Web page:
Wednesday, November 16, 2011

Debtors Strike

Let's stop using these terrible, rotten terms, like loan forgiveness and such. It only serves to undermine our efforts and our voices. We're not sinners. We did nothing wrong. That's why I have never liked the term, and haven't used it for a long time. There are better, more clever ways to accomplish what we need to accomplish. For instance, debt jubilee makes a lot more sense, and does not imply that we're coming on our knees, begging for something. We don't need to beg, and the term loan forgiveness is provocative in a bad way - it won't attract good press. It's being ridiculed, and for good reason. That language is just, well, dumb. It plays to the powers that be. We all know that the whole system is off balance, and those who are the lenders have written all the laws to turn tens of millions of Americans - with our without student loan debt - into the permanently indebted. It's time for a debtors strike and for all. It's time for all of us - workers, students, professionals of all sorts - to come together and say the following: we're through taking part in a system of economic slavery of the 99%.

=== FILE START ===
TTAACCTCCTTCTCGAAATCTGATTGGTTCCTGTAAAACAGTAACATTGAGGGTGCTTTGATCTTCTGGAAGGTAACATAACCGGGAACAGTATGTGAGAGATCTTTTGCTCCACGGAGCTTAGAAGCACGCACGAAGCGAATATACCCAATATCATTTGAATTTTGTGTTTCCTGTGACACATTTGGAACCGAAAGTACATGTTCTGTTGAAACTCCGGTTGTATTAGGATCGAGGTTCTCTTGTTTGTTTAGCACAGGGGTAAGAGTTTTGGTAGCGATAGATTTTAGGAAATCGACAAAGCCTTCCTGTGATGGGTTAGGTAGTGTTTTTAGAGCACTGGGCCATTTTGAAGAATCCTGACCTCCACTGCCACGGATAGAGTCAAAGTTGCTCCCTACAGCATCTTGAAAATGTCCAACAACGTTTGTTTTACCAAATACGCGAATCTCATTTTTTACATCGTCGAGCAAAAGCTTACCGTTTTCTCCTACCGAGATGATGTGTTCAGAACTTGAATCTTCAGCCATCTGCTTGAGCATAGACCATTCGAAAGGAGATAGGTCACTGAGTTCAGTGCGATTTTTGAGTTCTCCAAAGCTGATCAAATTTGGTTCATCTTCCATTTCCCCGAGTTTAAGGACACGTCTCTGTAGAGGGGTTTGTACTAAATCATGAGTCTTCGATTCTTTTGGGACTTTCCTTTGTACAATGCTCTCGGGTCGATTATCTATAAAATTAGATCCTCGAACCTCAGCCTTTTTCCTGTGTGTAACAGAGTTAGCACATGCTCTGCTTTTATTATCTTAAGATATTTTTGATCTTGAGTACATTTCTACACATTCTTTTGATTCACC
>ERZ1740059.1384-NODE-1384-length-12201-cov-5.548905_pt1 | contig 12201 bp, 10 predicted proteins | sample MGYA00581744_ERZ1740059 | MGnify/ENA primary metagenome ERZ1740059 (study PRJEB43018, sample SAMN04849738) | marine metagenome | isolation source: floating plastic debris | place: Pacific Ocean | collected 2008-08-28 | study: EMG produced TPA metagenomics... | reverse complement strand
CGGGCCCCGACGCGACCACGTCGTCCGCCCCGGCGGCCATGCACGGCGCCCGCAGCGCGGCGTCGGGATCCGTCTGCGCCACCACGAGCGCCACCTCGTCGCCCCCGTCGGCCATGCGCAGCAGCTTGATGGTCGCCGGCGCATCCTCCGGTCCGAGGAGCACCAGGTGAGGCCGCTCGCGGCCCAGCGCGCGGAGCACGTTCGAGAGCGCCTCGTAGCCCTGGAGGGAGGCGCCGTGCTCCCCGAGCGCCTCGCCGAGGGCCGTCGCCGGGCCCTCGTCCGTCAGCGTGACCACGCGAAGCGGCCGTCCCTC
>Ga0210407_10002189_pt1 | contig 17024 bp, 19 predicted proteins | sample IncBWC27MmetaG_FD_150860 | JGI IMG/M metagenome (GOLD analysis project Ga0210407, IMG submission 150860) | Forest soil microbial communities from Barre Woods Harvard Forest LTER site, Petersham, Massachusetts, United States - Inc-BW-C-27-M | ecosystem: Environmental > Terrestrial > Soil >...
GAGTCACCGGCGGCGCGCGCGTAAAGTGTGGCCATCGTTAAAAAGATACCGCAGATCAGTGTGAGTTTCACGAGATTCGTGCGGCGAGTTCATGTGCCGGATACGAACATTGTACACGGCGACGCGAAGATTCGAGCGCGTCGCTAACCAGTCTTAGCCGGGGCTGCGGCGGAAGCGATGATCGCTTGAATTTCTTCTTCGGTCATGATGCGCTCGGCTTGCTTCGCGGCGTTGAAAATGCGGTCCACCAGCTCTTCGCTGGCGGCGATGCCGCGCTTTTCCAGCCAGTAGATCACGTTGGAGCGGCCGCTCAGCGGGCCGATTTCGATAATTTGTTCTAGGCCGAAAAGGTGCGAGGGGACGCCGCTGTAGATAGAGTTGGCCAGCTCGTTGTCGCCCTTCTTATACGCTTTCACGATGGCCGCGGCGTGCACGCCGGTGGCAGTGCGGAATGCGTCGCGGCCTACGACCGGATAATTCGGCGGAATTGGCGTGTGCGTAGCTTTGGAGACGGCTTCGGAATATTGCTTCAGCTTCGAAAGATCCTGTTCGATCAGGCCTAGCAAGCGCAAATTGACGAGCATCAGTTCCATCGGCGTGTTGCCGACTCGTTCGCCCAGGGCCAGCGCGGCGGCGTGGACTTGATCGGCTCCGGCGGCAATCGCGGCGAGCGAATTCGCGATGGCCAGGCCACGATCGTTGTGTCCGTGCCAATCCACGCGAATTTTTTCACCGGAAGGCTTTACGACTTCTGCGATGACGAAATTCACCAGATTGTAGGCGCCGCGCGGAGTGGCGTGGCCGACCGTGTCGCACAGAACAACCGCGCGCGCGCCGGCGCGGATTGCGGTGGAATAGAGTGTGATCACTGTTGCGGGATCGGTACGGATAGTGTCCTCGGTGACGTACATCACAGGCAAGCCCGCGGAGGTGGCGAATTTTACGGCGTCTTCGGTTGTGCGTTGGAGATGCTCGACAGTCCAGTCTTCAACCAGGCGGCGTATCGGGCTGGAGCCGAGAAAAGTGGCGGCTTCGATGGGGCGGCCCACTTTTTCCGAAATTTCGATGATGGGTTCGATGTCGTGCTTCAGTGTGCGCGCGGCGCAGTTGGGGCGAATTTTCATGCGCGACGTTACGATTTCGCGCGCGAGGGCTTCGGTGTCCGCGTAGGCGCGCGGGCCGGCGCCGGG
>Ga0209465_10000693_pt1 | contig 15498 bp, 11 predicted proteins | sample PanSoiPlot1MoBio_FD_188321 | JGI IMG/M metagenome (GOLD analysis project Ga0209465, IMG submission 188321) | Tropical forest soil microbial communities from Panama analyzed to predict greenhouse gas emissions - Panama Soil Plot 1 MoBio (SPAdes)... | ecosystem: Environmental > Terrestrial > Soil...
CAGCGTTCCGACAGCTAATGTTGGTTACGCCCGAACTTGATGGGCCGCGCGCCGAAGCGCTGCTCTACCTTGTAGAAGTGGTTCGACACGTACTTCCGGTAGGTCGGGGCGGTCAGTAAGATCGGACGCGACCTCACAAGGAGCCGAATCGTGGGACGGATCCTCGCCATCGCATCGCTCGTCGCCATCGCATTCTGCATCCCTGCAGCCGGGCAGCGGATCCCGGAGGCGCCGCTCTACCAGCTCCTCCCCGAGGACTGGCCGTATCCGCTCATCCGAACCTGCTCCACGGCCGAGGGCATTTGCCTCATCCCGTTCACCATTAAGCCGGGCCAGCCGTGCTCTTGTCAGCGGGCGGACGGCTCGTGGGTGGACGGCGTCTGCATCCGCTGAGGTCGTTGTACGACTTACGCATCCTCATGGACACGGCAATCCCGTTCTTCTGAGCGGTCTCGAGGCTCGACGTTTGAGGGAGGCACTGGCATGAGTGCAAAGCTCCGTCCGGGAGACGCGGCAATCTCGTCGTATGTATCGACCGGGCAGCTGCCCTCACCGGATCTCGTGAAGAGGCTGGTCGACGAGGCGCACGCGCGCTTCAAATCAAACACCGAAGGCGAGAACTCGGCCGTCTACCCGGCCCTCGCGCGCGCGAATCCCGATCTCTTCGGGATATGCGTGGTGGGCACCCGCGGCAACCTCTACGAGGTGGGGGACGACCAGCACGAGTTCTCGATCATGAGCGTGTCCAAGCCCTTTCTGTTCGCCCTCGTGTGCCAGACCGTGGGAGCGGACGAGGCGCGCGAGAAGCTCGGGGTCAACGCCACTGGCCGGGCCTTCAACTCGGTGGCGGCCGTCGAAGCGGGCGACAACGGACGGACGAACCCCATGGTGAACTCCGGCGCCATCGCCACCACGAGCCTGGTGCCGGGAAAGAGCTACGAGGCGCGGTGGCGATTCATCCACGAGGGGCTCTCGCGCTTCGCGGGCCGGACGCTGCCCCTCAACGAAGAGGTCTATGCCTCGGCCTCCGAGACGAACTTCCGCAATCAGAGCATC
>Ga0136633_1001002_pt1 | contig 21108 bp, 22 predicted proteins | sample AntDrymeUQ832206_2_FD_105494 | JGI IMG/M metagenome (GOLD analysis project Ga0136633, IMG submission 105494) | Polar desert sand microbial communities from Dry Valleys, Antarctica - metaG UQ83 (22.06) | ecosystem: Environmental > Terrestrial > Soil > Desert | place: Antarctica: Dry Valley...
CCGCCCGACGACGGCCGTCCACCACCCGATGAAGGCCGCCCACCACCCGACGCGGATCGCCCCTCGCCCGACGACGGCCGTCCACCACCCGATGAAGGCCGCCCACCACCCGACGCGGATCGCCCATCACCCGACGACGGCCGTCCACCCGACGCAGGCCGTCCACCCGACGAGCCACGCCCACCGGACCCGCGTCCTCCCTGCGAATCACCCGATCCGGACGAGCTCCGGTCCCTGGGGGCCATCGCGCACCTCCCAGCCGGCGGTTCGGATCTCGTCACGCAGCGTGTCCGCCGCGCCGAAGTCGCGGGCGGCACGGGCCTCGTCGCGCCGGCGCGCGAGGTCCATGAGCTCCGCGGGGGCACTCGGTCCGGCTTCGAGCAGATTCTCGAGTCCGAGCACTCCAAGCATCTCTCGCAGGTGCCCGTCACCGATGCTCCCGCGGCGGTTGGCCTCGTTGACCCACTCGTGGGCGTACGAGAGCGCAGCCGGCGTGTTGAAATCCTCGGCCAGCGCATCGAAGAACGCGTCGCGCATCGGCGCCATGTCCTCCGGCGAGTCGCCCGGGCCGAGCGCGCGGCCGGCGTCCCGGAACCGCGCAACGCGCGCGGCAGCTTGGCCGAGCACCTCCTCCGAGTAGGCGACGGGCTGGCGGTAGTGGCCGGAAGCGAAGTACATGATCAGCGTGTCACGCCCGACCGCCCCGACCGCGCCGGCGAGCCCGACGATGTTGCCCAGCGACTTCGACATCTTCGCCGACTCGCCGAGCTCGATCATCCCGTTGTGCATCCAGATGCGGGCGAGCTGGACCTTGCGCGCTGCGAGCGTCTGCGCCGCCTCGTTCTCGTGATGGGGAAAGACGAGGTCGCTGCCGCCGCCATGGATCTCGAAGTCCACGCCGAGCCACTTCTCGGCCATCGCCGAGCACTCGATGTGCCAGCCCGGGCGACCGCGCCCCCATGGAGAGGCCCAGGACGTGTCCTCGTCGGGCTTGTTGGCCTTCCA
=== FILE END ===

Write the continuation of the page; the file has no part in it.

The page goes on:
We don't need anyone's goddamned forgiveness, especially those who are part of the 1%. They did this to us. They are the ones who should be arrested and held accountable for rigging a system that benefits only them, and sucks ALL of us dry.

This is our time. This is our time to seize what belongs to us. It is our country. It is our world. It belongs to all of us. We're here. We're ready. So get ready to reclaim what's rightfully yours - your life, your freedom!

Debtors Unite! It's time to free ourselves from these shackles!



Anonymous said...

Well said, Cryn. I think though that "jubilee" has a connotation of recklessness which could be troublesome also. I think the word subprime needs to be linked to the student loan scandal. Subprime student loan relief? Discharge maybe? Not sure. But subprime makes (or should in theory) the ignorant question what makes them subprime, and more likely to support it once they do.

Draken Korin said...

We need to call it a DEBTORS' REVOLT - intentional DEFAULT EN MASSE, to liberate ourselves from a future of impossible-to-break debt slavery.

Walk away, repudiate your student debt. It is predatory, rigged against you, and, as a 'contract', was made in a different economic era - one that has ceased to exist.

Repudiate it then, starve the predatory lending system.

Just tell them: hey, you're bad for my bottom line. And repudiate. Walk away. Join us who have done so.

Anonymous said...

The current economic system has clearly failed people. It would be inhumane and uncivilised to expect poor, underemployed people to remain debt serfs for life for the benefit of the rich. Thus, a debtors' revolt or strike has some justification. On the other hand, not everyone who benefits from the stability of the financial system is rich - ordinary people have bank accounts or depend on pension income. There ought to be an unwinding of the unfair settlement, and a 'new deal' that treats most people fairly. Perhaps the fear of total system collapse will coax the 1% into negotiations?